Friday, 31 August 2012

Baby Names We Won't Use

Wednesday, 11 July 2012

Swaddlebees Simplex 2.0 Review

Swaddlebees Simplex 2.0 is an all-in-one side-snapping diaper with a birdseye cotton interior. The diaper has a tunnel system which makes boosting the diaper a breeze and also allows the attached insert to agitate out in the wash.

This is a sized diaper that offers a fantastic, trim fit that works for a wide range of babies--small (6-16lbs), medium (12-25lbs, and large (22-35lbs).  I particularly love side-snapping sized diapers, as no rise or fastening snaps on the front leaves a smooth belly that works well under clothes.

The diaper uses non-encased elastic, which is particularly well-suited for babies with chubbier thighs. We have not had any issues with red marks while using this diaper and I am thoroughly impressed with how much the diaper holds--we have yet to experience a leak or wicking with this diaper, and we are at a heavy-wetting stage where we are getting a lot of wicking with staple diapers from our stash that used to work well.

The diaper does have a longer drying time than some of the other diapers in our stash, which can be a drawback during the rainy English winter! Despite this, I am a huge fan of this diaper and love the fit on our 15-month old.

Watch the video above for my review and demo of the Swaddlebees Simpex 2.0!

Friday, 6 July 2012

Kiwi Pie and Thirsties Giveaway at Diaper Junction

I'm a big fan of Kiwi Pie fitted diapers paired with a Thirsties Duo Wrap--this combination is our go-to nap diaper as of late and it hasn't failed us yet! Sewn from bamboo fleece, Kiwi Pie makes one of the softest fitted diapers that we've tried, with a bit of lycra thrown in to create a fantastic fit. The Thirsties Duo Wrap is by far our favorite wrap to pair with fitted diapers and are in heavy rotation in our stash. Together, this is one of my favorite combinations to use during the day.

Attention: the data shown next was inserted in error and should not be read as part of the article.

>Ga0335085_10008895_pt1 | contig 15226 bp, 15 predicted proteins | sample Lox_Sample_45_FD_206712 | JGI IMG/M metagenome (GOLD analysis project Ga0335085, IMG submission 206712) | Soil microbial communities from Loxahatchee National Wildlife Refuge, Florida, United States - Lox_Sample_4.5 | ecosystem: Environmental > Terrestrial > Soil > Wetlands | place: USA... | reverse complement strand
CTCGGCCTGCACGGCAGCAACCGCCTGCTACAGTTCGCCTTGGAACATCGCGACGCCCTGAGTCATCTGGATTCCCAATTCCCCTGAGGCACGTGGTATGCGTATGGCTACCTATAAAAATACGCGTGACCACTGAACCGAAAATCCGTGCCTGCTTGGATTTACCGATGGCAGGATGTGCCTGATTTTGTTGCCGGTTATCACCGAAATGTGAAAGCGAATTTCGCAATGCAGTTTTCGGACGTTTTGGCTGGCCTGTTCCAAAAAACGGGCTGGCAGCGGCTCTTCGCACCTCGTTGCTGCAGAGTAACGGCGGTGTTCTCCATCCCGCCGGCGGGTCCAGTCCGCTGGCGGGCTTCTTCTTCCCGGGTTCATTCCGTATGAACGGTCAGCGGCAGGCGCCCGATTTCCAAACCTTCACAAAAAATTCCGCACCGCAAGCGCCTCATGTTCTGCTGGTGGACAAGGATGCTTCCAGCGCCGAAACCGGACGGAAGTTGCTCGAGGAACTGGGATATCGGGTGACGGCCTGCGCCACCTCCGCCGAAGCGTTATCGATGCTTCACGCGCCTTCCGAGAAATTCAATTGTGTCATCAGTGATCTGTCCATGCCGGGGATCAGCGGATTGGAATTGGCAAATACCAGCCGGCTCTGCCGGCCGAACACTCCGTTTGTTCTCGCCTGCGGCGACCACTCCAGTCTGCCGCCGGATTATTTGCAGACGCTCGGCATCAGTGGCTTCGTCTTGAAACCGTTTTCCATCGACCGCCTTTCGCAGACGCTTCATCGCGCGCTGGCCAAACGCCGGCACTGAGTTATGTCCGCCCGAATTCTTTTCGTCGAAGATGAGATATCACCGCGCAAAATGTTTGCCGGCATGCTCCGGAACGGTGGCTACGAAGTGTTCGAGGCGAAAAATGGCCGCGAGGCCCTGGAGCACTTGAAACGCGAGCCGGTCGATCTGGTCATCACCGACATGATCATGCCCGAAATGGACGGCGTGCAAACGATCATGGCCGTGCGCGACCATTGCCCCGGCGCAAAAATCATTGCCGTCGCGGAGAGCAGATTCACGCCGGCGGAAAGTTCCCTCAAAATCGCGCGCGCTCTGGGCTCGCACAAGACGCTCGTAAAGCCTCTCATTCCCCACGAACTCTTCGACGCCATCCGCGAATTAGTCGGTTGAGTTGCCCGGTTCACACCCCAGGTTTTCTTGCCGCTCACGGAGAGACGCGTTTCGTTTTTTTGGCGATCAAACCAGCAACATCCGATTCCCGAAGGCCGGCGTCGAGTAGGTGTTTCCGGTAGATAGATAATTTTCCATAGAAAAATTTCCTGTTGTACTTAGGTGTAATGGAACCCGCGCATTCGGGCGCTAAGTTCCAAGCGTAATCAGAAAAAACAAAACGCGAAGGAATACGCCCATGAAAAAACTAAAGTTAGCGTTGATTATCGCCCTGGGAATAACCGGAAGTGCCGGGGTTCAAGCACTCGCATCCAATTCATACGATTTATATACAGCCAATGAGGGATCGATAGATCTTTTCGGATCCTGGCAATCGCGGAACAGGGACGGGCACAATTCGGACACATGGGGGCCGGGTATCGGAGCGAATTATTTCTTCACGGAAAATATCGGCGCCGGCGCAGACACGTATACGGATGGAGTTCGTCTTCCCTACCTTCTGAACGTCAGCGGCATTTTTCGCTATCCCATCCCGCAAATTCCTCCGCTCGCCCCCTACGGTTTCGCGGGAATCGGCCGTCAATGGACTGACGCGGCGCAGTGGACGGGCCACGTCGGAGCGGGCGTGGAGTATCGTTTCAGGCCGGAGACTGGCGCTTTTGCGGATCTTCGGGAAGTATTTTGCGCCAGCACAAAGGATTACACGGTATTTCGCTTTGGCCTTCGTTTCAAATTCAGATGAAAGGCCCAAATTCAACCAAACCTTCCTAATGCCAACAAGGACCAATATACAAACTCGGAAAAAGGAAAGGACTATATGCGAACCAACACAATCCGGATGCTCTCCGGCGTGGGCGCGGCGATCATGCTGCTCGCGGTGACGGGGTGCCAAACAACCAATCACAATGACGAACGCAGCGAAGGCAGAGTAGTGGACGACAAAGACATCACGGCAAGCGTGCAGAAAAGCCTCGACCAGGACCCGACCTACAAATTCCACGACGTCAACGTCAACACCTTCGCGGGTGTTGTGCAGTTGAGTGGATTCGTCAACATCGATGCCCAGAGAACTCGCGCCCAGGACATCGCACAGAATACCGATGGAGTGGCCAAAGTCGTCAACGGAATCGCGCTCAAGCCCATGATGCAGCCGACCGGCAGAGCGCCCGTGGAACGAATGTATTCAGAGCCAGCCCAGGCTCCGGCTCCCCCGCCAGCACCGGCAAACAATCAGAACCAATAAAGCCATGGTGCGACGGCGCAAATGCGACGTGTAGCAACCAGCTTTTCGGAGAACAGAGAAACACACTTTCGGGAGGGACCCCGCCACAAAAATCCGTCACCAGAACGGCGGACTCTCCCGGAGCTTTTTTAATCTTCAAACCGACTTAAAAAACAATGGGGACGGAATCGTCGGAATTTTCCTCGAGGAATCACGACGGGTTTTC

The folks at Diaper Junction must feel the same, as they are doing a giveaway of both this week! You can enter here for a chance to win.

Thursday, 21 June 2012

Cloth Diaper FAQ: Resusable Wipes

The first two cloth wipes that I made 
Even though it was love at first diaper change once we began using cloth diapers, it took me a bit longer to find the cloth wipe love. Everything I read waxed poetic about how easy they were: how you just toss them into the wet bag after using them, how newborn poop can just be thrown in the wash, and so on. But what happens when you move onto solid poop, I wondered? In all of my research, no one ever answered this, which was probably the one question holding me back from fully giving reusable wipes a go. For a long while, we used cloth wipes for wet diapers and disposable wipes for soiled. I liked the cloth wipes we had and I loved not having to deal with throwing anything away, but still couldn't wrap my head around how the cloth wipes would fare against a weaned diet. Eventually, I grew tired of separating out the disposable wipes from the diapers and decided to brave using cloth wipes full-time...and with that said, here is my cloth wipes FAQ with some of the questions I wished I had found answered when I first started out.

Why use cloth wipes?
Aside from saving money, cloth wipes produce less waste, are better for the environment, and don't have any chemicals that would go next to baby. Cloth wipes are softer, thicker, and much more effective than disposable wipes. One or two cloth wipes can do the job of 4 to 6 flimsy disposable wipes! Despite my initial reservations, I have also discovered that it is so much easier to use cloth wipes and not have to bother with separating out what goes in the wet bag and what goes in the trash.

Did you buy your cloth wipes? What brand do you use and where can I find them?